Since 1914, over 30 million American men and women have served our nation during wartime, and millions more served during peacetime (although their service is no less honorable, the public records tracking these veterans are not as complete). During that same period, over 1.1 million Americans were wounded while fighting or supporting our nation’s wars. Just over 7 percent of the US population are veterans (about 22 million people), and here in Nebraska, around 9 percent of our friends and neighbors have served (about 130,000 people, according to the Nebraska Department of Veterans Affairs). That’s a lot of people to be thankful for! And we also have to be thankful that we have such a high percentage of our population who have served. Veterans are resilient and hard-working, more likely to start successful small businesses, and bring home higher median earnings. But it’s not all good news. Veterans are more likely to have been divorced, more likely to be at risk of suicide, and more likely to struggle health concerns. Our veteran neighbors are great men and women, but they must never stop receiving our support. In addition to thanking the veterans you know on Veterans Day, I would encourage you to show your support throughout the rest of the year, by volunteering with or donating to a charity which serves our veteran community in some way. Thanks for taking the time to read this, and may God continue to Bless our veterans and our great Nation.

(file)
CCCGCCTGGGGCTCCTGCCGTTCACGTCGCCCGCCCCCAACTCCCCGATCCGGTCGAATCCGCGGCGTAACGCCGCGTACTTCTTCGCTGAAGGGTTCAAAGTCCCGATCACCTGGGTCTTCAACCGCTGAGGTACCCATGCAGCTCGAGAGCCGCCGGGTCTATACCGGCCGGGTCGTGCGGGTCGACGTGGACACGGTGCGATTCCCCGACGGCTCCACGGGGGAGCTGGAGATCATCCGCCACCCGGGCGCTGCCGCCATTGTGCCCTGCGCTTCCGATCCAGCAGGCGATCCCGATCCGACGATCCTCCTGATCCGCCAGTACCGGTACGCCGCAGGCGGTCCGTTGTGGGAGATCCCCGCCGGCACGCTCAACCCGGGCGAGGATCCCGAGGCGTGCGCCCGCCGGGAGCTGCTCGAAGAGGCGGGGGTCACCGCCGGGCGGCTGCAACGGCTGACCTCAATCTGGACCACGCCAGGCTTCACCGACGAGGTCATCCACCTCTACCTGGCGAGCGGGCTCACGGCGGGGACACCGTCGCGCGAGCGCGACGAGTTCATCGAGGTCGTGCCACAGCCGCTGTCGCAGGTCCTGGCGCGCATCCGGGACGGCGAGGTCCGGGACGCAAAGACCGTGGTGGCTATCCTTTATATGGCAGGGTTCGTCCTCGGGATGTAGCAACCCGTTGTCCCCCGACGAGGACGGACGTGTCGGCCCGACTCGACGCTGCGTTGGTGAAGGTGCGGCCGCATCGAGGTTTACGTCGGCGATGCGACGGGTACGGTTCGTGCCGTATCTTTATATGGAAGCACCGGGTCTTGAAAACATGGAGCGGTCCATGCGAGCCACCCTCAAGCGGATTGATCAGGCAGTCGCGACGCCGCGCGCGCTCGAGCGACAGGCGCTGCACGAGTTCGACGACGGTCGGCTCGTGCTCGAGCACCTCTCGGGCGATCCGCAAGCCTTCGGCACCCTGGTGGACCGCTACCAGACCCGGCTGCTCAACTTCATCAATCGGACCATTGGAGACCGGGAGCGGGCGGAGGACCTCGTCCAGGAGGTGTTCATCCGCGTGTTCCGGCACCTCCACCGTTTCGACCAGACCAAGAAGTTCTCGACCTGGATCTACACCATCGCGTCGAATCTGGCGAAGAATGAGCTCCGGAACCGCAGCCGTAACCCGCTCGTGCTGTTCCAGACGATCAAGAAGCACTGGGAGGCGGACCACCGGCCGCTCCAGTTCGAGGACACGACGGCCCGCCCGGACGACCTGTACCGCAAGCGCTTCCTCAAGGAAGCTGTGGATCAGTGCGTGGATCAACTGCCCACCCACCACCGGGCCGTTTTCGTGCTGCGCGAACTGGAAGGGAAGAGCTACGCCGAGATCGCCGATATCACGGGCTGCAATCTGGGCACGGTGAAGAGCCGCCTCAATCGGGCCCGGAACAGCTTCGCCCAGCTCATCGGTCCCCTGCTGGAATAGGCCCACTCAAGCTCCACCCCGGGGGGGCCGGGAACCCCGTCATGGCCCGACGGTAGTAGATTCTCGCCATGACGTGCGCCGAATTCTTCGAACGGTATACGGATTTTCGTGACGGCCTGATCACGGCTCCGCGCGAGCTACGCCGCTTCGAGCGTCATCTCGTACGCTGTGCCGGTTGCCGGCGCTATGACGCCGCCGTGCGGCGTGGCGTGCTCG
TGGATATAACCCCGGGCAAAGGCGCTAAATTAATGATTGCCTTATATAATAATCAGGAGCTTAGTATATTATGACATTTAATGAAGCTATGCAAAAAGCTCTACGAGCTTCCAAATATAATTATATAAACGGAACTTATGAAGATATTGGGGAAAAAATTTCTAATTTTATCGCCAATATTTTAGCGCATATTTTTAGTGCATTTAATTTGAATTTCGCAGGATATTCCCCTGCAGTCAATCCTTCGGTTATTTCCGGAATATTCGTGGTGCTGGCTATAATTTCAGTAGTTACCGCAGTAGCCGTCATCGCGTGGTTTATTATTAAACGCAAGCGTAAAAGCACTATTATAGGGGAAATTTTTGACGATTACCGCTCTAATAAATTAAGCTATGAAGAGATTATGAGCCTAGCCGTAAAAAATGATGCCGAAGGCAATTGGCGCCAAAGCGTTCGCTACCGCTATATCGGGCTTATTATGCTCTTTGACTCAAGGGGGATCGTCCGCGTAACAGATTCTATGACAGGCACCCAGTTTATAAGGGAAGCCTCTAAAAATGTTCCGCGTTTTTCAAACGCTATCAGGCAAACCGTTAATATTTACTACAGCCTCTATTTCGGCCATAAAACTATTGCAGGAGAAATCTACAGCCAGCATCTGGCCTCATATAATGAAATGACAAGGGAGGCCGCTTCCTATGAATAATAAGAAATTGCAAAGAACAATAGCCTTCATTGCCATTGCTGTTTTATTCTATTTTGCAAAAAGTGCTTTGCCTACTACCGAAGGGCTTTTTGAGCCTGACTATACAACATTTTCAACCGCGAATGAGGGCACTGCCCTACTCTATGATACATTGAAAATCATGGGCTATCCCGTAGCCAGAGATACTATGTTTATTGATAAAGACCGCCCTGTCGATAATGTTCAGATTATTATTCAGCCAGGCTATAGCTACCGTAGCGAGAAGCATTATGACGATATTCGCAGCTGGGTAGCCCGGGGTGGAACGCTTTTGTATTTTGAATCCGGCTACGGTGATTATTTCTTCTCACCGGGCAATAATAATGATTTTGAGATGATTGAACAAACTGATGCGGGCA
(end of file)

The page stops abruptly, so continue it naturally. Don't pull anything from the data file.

As recovery efforts continue to pick up after the storms across state, my office has been in close contact with state and local officials to make sure that the people of District 41 are not forgotten about. As of Monday, more counties have been added to the higher level of available federal aid under the Emergency Declaration, and additional counties are still under consideration. As I’ve written before, the most important thing is that all of your damages are documented and reported to your county Emergency Manager. I’m asking every local official I speak with to tell me or my office if they aren’t getting the support they need from the state, and I’m glad to hear that most have positive things to report.